Insights + Resources

August 29, 2019

IP Rights Holders beware! Changes to Competition Laws

The repeal of the so-called “IP exemption” from the Competition and Consumer Act could significantly impact commercial dealings in IP rights. Businesses involved in commercialising IP need to review their agreements to ensure compliance before the amendment takes effect on 13 September 2019.


From 13 September 2019, the “IP exemption” under sub-s 51(3) of the Competition and Consumer 2010 (‘Act’) Act will have no effect. IP arrangements will be subject to more regulatory scrutiny, exposing modern businesses to a new set of penalty regimes under Australian competition law. Businesses engaged in contractual IP arrangements should be aware of how these changes will affect their rights and obligations.

 What is the “IP exemption”?

Sub-section 51(3) of the Act currently provides that contractual arrangements involving IP rights are exempt from anti-competitive conduct provisions.  IP rights typically include intangible property such as patents, copyright, and registered designs which are the subject of licensing and assignment agreements. As a result, IP arrangements are potentially caught by the anti-competitive conduct provisions (e.g. prohibitions on exclusive dealings) in the same way as dealings with respect to tangible property.

 What does withdrawing the “IP exemption” mean?

According to Draft Guidelines released by the Australian Competition and Consumer Commission (‘ACCC’) in June 2019, types of conduct that will be prohibited as an outcome of IP dealings now include:             

  • “Cartel conduct” – i.e. businesses that make agreements with competitors to fix prices, restrict outputs or rig bids (Division 1 of Part IV of the Act);
  • Exclusive dealings for the purpose or with the likely effect of substantially lessening competition (s 47 of the Act) – e.g. deals that unduly restrict the commercial discretions of a party; and
  • Entering into any arrangement for the purpose or with the likely effect of substantially lessening competition (s 45 of the Act).

The above are all subject to the same tests as apply to other kinds of dealings in the Act.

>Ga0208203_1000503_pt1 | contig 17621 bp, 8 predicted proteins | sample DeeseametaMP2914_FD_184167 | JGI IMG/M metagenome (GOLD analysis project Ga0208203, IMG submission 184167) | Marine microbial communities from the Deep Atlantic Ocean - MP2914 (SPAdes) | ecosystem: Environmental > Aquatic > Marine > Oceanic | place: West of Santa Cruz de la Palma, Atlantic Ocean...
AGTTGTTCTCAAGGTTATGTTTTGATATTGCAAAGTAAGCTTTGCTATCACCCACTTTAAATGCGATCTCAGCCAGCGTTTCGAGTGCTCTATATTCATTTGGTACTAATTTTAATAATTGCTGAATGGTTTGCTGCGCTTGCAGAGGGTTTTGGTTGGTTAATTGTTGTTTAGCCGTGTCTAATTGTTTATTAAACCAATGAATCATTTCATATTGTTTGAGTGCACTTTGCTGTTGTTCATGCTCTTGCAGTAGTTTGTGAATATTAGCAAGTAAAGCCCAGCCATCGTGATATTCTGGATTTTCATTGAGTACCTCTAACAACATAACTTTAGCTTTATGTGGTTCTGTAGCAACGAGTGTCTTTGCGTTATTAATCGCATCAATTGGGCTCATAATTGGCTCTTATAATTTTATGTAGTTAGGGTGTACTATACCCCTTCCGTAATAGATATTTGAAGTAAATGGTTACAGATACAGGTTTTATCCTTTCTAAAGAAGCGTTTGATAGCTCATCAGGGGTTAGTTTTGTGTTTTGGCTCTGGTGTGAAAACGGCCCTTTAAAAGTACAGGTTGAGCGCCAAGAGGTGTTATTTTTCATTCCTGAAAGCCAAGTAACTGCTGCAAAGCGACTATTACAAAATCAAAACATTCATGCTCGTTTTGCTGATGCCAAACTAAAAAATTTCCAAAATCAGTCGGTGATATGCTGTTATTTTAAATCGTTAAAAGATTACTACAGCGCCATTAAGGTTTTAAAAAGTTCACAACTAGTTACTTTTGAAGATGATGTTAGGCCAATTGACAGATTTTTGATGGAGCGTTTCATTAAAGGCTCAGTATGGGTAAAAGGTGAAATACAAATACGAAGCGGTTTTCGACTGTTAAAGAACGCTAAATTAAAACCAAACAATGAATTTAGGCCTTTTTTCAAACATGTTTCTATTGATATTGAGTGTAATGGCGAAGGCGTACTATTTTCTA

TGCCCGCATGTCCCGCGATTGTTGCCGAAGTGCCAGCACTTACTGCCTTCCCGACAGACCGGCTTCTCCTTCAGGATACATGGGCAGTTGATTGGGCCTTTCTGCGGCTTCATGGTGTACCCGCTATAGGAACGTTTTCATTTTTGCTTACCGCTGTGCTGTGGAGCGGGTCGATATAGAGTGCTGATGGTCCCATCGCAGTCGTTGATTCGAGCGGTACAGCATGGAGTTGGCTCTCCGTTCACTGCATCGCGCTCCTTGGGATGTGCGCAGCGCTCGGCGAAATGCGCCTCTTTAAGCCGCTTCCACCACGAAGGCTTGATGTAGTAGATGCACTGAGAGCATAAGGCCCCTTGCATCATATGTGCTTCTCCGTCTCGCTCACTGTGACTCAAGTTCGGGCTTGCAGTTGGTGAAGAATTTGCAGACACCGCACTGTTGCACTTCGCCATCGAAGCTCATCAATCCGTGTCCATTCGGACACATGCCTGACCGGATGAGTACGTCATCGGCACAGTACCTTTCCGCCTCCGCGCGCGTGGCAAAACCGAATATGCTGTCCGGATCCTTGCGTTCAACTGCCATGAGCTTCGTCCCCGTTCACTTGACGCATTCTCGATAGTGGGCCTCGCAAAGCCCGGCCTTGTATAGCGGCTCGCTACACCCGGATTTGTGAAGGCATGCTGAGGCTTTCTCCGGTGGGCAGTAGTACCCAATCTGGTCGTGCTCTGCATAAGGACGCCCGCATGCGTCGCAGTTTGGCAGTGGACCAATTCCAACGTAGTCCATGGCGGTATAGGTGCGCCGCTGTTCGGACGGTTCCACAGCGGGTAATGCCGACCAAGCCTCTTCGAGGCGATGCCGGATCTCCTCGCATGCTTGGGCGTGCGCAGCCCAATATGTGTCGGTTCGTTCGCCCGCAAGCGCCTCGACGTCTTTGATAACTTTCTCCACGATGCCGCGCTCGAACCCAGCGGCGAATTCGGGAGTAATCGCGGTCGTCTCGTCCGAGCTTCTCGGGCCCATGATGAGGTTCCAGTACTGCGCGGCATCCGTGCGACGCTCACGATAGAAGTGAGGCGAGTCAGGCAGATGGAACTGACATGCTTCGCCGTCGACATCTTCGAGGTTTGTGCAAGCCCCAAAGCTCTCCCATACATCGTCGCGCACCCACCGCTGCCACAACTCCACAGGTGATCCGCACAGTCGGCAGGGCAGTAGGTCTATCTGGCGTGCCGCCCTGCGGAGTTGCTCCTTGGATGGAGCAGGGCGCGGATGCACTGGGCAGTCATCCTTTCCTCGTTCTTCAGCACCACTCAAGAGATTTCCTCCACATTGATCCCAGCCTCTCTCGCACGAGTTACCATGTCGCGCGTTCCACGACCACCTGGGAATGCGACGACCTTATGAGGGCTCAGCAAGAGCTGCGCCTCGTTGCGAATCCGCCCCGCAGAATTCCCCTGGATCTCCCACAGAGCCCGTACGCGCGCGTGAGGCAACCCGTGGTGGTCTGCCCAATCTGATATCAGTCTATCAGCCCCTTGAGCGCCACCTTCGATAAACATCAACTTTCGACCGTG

The Draft Guidelines indicate that agreements where the licensee imposes output restrictions, territorial restraints or exclusive rights to the IP product as a condition of licensing the IP product will be most heavily impacted by the changes. These sorts of clauses can often be commercially normal and important components of an IP deal, as the licensee seeks competitive advantage with respect to the use of the intangible assets. These changes will apply to both new and existing arrangements, so businesses that systematically restrict the use of IP when contracting will need to review their current paperwork. Amendments to current agreements may be required to avoid falling foul of the law.

It has been argued that these changes will enhance innovation and competition within the Australian IP sector, and align our competition laws with those in Europe, the United States and Canada.

Below is an example scenario adapted from the ACCC guidelines which demonstrates the likely effect of the amendment in practice.

Example: Exclusive Dealing

Issue: Firm B agrees to license their film to Firm A for distribution, but Firm A insists on including a contractual provision that prevents
Firm B from licensing that film to any other distributors in Australia.



Would this amount to exclusive dealing?

Test: Once the repeal takes effect, the ACCC would consider whether Firm A’s conduct would likely have the purpose, effect, or likely
effect of substantially lessening competition. The ACCC considers Firm A at risk of contravening s 47 of the Act, as refusing to acquire
the licence to distribute the film unless Firm B agrees to an exclusive licensing arrangement may amount to exclusive dealing.

Difference: Prior to the repeal of sub-s 51(3), Firm A may have been exempt from liability for giving effect to this agreement, as
preventing Firm B from licensing the film to another distributor as a condition of the licence ‘relates to’ IP rights

Penalties for contravening the Act

Ensuring compliance with the Act is important, especially considering the severity of penalties. Breaching a provision in Part IV of the Act carries the following maximum civil penalties:

(a) For corporations, the greater of:

  • A$10 million;
  • 3 times a “reasonably attributable” benefit that has been obtained; or
  • 10% of the company’s annual turnover in the preceding 12 months.

(b) For individuals, $500,000.

Key Take-aways:

  • On the 13 September 2019, the removal of the “IP exemption” of the Act will take effect;
  • Businesses heavily reliant on IP must review existing agreements to ensure compliance; and
  • Penalties for businesses of at least A$10 million can apply for non-compliance.

Edwards + Co Legal are experts in business contracts that involve the licensing and assignment of IP. We have defined a framework to quickly and cost-effectively review current IP agreements to ensure that businesses do not inadvertently breach these new laws.

This article provides information that is general in nature. If you have any questions or concerns involving the effect of the amendment on your intellectual property rights, please contact us below.

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